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HP streaks past competition

HP streaks past competition

HP is recording the fastest server market growth rates in New Zealand, according to latest figures from market analyst IDC.

In the last quarter of 2005, it grew 16.5% in the category over the last quarter of 2004, about 1.7 times the market growth in that time. Main rival IBM was the only competitor to achieve close to these rates in New Zealand in the same quarters.

HP marketing manager Jeff Healey says server sales have grown across category segments. He says SMEs are buying better systems, which is boosting revenue.

“In the past, small and medium businesses have chosen entry-level servers, but now there’s quite a bit more sophistication.”

IDC senior analyst Chris Ward says HP has been growing at about 1.5 times the New Zealand market rates in blade servers, although it is not the market leader in the segment in Australia.

“HP has been growing a lot more in blades because they’ve been coming from behind since about 2003. In 2005 they started coming back.”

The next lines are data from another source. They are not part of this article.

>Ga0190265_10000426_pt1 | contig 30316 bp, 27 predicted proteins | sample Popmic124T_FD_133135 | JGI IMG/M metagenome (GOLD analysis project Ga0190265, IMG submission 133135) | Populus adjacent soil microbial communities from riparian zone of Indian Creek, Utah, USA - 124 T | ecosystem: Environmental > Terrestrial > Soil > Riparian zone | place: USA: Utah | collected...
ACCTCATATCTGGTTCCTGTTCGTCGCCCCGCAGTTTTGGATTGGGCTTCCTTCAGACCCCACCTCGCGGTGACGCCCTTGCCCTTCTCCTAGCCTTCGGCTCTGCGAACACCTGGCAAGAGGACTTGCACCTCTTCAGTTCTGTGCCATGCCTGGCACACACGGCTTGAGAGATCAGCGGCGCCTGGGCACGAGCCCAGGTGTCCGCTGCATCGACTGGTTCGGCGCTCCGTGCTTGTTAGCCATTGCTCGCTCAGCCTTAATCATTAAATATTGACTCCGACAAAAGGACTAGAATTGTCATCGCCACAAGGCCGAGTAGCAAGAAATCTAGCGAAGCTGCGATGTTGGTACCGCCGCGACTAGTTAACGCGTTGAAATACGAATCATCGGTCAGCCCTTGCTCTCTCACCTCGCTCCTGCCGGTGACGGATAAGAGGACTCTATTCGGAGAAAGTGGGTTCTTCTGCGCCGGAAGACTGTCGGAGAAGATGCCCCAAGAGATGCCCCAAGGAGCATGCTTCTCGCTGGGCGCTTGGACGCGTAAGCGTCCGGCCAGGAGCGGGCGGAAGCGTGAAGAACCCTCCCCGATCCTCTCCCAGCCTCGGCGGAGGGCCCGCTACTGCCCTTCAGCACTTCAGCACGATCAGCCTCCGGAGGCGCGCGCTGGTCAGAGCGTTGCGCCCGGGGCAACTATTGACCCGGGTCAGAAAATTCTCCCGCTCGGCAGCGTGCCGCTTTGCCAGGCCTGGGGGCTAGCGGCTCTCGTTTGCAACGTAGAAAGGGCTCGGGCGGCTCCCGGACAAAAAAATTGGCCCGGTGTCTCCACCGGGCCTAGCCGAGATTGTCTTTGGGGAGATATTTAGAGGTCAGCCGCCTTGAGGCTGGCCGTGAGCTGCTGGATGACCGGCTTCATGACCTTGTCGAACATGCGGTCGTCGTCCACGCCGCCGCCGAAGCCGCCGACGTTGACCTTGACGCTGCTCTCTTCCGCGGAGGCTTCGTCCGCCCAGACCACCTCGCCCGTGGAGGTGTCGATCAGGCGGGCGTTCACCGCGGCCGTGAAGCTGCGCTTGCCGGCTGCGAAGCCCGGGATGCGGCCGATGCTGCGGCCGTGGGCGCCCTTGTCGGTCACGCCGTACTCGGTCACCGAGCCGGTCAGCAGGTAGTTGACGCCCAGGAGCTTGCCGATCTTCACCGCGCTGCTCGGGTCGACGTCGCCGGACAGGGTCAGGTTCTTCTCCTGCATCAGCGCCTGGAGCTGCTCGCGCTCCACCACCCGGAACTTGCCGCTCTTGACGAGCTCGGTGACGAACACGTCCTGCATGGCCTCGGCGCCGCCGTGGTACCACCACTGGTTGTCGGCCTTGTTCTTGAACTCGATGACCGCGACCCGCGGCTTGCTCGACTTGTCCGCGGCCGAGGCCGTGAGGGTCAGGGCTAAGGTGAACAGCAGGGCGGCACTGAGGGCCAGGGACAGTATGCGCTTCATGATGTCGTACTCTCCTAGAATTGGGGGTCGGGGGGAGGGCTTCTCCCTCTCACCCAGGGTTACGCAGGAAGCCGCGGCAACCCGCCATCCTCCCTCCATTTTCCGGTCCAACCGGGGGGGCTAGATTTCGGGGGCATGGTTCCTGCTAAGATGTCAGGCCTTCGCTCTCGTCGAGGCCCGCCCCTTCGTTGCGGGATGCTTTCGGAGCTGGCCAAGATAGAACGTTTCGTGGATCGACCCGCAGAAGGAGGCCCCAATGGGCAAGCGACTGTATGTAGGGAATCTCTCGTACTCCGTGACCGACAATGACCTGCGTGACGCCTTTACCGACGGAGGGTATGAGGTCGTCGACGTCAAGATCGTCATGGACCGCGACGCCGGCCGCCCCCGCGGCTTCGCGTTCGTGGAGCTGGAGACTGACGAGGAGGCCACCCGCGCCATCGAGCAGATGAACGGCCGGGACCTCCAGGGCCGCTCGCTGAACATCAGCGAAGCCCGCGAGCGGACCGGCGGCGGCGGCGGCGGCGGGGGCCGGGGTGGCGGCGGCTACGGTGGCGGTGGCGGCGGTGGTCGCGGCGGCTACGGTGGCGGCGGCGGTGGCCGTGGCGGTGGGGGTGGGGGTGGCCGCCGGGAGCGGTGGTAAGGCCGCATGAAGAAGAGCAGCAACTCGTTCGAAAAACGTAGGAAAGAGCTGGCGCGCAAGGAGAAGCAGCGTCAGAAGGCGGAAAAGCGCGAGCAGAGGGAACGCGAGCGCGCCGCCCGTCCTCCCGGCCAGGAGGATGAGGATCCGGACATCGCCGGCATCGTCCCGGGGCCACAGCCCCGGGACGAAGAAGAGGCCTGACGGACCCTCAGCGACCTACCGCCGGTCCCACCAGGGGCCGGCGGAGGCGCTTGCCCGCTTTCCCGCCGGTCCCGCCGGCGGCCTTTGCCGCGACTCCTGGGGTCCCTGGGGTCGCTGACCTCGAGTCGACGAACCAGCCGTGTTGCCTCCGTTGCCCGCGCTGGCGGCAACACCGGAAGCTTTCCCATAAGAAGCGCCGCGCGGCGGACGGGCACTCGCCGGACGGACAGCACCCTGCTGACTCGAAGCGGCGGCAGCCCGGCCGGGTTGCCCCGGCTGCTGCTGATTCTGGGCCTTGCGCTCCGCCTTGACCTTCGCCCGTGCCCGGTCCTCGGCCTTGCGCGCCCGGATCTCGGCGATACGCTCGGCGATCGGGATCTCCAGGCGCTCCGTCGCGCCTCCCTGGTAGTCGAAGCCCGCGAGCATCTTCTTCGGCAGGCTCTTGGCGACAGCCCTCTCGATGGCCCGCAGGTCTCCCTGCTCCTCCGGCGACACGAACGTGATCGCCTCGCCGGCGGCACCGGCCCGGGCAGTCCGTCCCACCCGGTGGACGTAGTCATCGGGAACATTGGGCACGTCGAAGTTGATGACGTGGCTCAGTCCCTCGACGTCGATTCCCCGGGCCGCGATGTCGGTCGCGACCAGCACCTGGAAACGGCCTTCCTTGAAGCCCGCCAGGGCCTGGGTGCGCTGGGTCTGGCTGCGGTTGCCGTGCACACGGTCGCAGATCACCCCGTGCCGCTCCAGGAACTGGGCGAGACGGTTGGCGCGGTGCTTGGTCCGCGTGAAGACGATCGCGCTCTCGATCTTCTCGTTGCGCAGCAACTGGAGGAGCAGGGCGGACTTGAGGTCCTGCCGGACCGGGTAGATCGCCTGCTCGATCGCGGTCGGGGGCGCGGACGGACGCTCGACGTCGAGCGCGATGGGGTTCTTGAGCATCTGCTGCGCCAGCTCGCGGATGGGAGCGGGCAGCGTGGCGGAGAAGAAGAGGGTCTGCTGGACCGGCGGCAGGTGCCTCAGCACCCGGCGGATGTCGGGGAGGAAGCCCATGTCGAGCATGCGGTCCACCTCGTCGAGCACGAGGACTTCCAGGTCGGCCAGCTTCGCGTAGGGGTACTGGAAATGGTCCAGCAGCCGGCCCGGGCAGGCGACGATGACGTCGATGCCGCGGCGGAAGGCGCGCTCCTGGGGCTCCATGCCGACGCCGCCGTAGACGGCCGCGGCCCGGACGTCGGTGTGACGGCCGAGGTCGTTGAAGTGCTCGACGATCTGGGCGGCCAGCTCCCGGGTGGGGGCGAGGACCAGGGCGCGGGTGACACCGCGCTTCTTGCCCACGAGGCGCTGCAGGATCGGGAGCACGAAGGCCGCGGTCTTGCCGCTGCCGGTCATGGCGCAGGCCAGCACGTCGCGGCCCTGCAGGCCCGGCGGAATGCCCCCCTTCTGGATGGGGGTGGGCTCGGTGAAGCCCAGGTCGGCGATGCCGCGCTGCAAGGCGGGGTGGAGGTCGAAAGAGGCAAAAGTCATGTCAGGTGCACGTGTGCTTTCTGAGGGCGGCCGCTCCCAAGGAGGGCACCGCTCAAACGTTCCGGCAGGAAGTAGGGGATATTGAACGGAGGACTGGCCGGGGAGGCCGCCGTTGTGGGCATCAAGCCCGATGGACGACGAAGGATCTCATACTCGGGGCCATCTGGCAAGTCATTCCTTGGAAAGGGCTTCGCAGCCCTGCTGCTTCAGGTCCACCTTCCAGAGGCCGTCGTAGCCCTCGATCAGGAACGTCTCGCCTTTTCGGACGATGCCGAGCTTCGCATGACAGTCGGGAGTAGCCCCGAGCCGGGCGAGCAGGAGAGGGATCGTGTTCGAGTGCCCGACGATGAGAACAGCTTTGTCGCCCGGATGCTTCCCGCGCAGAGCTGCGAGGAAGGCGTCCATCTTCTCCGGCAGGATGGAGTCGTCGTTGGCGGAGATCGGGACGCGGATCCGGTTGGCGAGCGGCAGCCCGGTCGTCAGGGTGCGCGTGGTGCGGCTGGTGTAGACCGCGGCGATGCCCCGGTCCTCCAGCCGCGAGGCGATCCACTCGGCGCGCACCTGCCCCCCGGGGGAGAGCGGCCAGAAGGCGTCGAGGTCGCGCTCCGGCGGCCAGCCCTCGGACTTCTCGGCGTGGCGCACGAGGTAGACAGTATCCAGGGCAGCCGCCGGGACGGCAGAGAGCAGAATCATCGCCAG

Healey says it has done extremely well in the blade server market.

“A lot of this growth happens when existing customers are looking to consolidate their server farms and also virtualisation software is enabling them to do a lot more.”

Ward says the blade segment is consistently growing year on year in most mature markets. He attributes blade growth in New Zealand to mass purchases by Weta Digital, the special effects company which installed them to enable rendering (translating shot information into a frame) for King Kong. It was already using a large blade-based server farm for its work on The Lord of the Rings.

Late last year, Weta Digital bought 500 blade processors from IBM, which are housed at the New Zealand Supercomputing Centre.

“That one company has generated a lot of blade growth,” says Ward. “Blades are very new and it’s expensive to do it but Weta is a good success story.”

He says blades suit firms working on similar, time-specific projects.

“People are driven to use blades to minimise costs and can react quicker to [business opportunities], and can lease their infrastructure to other companies. The New Zealand companies who use blades can be more efficient but not strained for space or power.”


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